“You’re obviously a smart man and know what you want. I hope you’ve exhausted your opinions and explored all the options.”
“The doctors don’t agree with me. My daughter didn’t agree with me. But after I explained to her that I have to live and not just exist, she understood. . . said she did, anyway.”
I started to cry then. Not for me, but for my child. I breathed to her heartbeat. If anything hurt me through this mess, it was knowing I wouldn’t be with her and knowing how devastated not being here would be for her.
“Maya is everything to me, pastor,” I managed to get out. “I can’t think of her now and not get upset.”
“Our children are like appendages, extensions of us,” Pastor Henson said. “I understand how devastating this can be for you. . . and her. Be an example of courage and strength for her. I think you’re already doing that, but I had to say it anyway. You have to live your life as you see fit. I cannot argue against not getting chemo if there is not real evidence it’s going to make your more comfortable. I’ve seen how it can debilitate. But you’ve got to pray, see a therapist and have you considered natural, holistic remedies? There are people you can see who have what doctors consider radical treatment options because they are not medically approved. But many have found better results that way, at least from a comfort level standpoint.
“If it is God’s will that the disease takes over, then so be it. But, for the sake of extending your life and remaining able to function, the holistic method might be an option to research.”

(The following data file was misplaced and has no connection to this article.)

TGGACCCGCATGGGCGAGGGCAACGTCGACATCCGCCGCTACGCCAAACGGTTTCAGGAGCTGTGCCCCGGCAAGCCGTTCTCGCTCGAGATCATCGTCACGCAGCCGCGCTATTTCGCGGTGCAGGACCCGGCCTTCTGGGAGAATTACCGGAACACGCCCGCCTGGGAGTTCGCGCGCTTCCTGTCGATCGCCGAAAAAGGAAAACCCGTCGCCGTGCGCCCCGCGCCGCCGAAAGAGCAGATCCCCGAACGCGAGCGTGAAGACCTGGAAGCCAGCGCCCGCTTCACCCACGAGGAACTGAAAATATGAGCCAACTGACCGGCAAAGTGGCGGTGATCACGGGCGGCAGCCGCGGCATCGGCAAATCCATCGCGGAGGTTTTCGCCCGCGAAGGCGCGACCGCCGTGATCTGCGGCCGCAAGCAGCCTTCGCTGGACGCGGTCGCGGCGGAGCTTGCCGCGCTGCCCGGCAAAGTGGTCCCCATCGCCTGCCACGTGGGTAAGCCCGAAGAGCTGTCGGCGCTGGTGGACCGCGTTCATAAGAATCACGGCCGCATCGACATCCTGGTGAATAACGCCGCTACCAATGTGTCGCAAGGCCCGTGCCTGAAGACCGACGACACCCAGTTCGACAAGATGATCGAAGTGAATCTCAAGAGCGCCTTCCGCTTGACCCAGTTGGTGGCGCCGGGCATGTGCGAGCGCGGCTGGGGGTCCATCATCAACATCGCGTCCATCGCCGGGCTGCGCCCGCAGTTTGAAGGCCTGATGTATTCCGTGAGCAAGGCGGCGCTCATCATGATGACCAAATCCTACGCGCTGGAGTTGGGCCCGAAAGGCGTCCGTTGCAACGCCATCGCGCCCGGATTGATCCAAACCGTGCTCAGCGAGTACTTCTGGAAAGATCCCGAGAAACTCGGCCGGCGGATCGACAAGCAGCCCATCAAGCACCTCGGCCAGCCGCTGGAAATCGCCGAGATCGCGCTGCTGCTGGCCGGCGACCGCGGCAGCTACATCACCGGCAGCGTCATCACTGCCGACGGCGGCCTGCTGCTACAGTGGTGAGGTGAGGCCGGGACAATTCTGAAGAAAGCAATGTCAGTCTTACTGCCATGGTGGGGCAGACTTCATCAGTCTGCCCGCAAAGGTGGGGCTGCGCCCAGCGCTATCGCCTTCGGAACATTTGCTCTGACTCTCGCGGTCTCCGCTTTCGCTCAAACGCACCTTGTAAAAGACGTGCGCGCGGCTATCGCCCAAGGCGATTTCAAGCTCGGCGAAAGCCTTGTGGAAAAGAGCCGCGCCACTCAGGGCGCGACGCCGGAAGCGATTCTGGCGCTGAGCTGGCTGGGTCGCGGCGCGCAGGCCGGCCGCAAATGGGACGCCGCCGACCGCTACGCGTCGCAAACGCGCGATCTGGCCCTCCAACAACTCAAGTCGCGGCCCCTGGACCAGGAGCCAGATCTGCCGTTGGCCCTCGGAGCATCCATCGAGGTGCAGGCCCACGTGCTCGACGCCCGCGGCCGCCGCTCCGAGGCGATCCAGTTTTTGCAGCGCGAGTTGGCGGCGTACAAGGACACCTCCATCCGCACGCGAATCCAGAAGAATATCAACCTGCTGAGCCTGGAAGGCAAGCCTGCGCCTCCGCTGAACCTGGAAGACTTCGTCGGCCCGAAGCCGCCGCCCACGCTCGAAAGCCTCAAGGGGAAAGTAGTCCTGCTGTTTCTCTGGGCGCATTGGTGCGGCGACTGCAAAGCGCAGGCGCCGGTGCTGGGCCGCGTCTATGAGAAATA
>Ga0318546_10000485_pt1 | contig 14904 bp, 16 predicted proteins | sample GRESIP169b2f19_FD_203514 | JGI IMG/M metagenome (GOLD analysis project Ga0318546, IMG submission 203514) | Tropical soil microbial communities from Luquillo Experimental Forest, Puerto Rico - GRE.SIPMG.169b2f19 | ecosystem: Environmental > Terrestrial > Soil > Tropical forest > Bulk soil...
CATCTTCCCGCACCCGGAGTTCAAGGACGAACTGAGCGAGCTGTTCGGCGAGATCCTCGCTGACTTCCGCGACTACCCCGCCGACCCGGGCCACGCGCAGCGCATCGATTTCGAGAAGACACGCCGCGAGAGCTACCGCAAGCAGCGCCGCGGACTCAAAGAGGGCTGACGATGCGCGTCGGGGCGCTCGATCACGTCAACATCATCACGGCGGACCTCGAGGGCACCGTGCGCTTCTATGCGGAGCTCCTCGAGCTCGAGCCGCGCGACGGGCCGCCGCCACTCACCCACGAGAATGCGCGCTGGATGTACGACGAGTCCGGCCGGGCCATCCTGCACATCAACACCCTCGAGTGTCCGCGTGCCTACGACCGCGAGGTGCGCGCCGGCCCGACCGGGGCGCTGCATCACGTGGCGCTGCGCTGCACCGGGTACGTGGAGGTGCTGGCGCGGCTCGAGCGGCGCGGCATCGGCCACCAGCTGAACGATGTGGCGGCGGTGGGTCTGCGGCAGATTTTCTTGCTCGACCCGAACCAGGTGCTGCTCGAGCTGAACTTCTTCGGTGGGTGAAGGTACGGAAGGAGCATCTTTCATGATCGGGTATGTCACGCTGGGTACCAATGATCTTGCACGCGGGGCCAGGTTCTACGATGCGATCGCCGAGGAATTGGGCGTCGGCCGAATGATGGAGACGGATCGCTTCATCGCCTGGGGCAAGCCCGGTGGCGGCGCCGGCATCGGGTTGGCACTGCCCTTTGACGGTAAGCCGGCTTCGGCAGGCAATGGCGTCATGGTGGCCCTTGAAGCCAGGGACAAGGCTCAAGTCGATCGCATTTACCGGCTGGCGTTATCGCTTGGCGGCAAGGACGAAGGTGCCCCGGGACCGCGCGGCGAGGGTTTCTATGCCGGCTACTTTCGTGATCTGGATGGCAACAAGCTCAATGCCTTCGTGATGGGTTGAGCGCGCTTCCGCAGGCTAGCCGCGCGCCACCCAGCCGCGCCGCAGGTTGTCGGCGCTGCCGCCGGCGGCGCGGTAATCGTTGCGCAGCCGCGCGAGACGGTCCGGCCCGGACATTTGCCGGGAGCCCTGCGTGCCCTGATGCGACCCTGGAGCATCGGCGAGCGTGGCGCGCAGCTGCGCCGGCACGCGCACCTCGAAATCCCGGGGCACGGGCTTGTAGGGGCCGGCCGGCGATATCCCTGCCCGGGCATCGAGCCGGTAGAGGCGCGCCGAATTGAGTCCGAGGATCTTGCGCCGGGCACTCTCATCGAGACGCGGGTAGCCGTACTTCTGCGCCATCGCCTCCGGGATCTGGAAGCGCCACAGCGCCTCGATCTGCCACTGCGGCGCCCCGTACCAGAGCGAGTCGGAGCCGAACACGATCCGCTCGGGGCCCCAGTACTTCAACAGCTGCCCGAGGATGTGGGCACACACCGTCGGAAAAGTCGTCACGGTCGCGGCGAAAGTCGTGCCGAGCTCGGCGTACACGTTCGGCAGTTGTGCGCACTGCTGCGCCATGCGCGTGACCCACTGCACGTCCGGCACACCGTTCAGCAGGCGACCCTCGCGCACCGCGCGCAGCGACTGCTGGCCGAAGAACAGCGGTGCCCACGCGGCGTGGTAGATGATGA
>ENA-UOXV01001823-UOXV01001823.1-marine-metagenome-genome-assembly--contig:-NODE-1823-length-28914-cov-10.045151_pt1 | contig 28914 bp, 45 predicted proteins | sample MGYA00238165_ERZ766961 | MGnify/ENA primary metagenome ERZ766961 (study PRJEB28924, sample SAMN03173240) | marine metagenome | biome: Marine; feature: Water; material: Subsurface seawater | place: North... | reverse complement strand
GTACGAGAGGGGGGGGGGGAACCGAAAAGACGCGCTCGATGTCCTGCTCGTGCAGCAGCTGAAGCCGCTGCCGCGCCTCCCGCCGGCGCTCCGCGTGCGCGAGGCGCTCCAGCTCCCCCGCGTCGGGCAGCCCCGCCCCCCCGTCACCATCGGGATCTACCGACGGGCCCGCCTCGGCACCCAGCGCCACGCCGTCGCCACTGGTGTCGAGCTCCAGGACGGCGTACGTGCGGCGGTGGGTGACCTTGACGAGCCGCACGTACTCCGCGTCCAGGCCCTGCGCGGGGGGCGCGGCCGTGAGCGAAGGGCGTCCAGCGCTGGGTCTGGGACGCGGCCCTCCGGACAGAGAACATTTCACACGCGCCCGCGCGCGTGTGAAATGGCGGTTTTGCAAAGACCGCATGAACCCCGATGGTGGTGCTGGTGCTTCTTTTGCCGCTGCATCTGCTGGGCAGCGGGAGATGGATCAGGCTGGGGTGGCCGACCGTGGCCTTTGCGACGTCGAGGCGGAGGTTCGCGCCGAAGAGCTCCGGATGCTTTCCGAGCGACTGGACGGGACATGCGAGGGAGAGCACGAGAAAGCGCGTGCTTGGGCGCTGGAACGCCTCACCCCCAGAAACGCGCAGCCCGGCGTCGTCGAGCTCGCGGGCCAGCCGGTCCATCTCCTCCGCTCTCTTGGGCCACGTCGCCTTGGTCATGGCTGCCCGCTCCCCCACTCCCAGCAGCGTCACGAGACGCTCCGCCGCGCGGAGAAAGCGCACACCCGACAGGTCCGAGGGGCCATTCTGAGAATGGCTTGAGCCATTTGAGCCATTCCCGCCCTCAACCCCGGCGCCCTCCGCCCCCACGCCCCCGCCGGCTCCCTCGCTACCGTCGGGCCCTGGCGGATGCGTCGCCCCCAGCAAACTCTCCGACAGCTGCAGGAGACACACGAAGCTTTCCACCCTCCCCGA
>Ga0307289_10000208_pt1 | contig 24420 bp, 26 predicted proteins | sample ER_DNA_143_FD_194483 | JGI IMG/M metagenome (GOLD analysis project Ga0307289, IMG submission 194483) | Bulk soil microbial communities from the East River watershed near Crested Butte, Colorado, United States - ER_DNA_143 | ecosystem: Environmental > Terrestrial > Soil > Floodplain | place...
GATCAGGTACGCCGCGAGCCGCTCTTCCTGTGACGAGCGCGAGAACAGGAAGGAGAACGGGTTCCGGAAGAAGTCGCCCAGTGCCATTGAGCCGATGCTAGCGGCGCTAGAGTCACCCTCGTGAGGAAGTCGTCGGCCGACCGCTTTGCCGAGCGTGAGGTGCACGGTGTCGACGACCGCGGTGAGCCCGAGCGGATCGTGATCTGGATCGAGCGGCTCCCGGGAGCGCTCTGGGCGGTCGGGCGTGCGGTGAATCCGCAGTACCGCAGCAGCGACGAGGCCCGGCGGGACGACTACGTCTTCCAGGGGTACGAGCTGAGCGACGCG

“Interesting you bring that up because I learned about someone in Atlanta who has an all-natural, holistic program. My daughter found her. I don’t know the specifics, but it’s about cleansing the body of toxins. My Obamacare insurance—which I love, by the way—does not cover it. No insurance does. It’s pricey, but I have 401(k) money that I can dip into.”
“I think you should try something,” the pastor said. “I understand how harsh chemo can be on the body. Maybe the natural option can be more effective and not as invasive.”
We exchanged pleasantries for a few more minutes before I rose from my seat. Pastor Henson moved from behind his desk, came over and hugged me.
“You’re a strong man and you’ve done the right thing by praying to God and placing your faith in Him,” he said. “I’m here at any time to help in any way. Here—these are my home and cell phone numbers. Use them at any time. Any time. God be with you, Brother Calvin. God be with you.”
Excerpted from Seize The Day by Curtis Bunn. Copyright © 2015 by Curtis Bunn. Excerpted by permission of Curtis Bunn/Strebor Books. All rights reserved. No part of this excerpt may be reproduced or reprinted without permission in writing from the publisher.
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About The Author
Curtis Bunn is an Essence magazine #1 bestselling author and has been featured in many publications, including Black Enterprise, Uptown, and Rolling Out. He has authored six books, and his upcoming release Seize The Day will be his seventh. He is the founder of the National Book Club Conference, an organization that hosts an annual literary event for African-American readers and authors.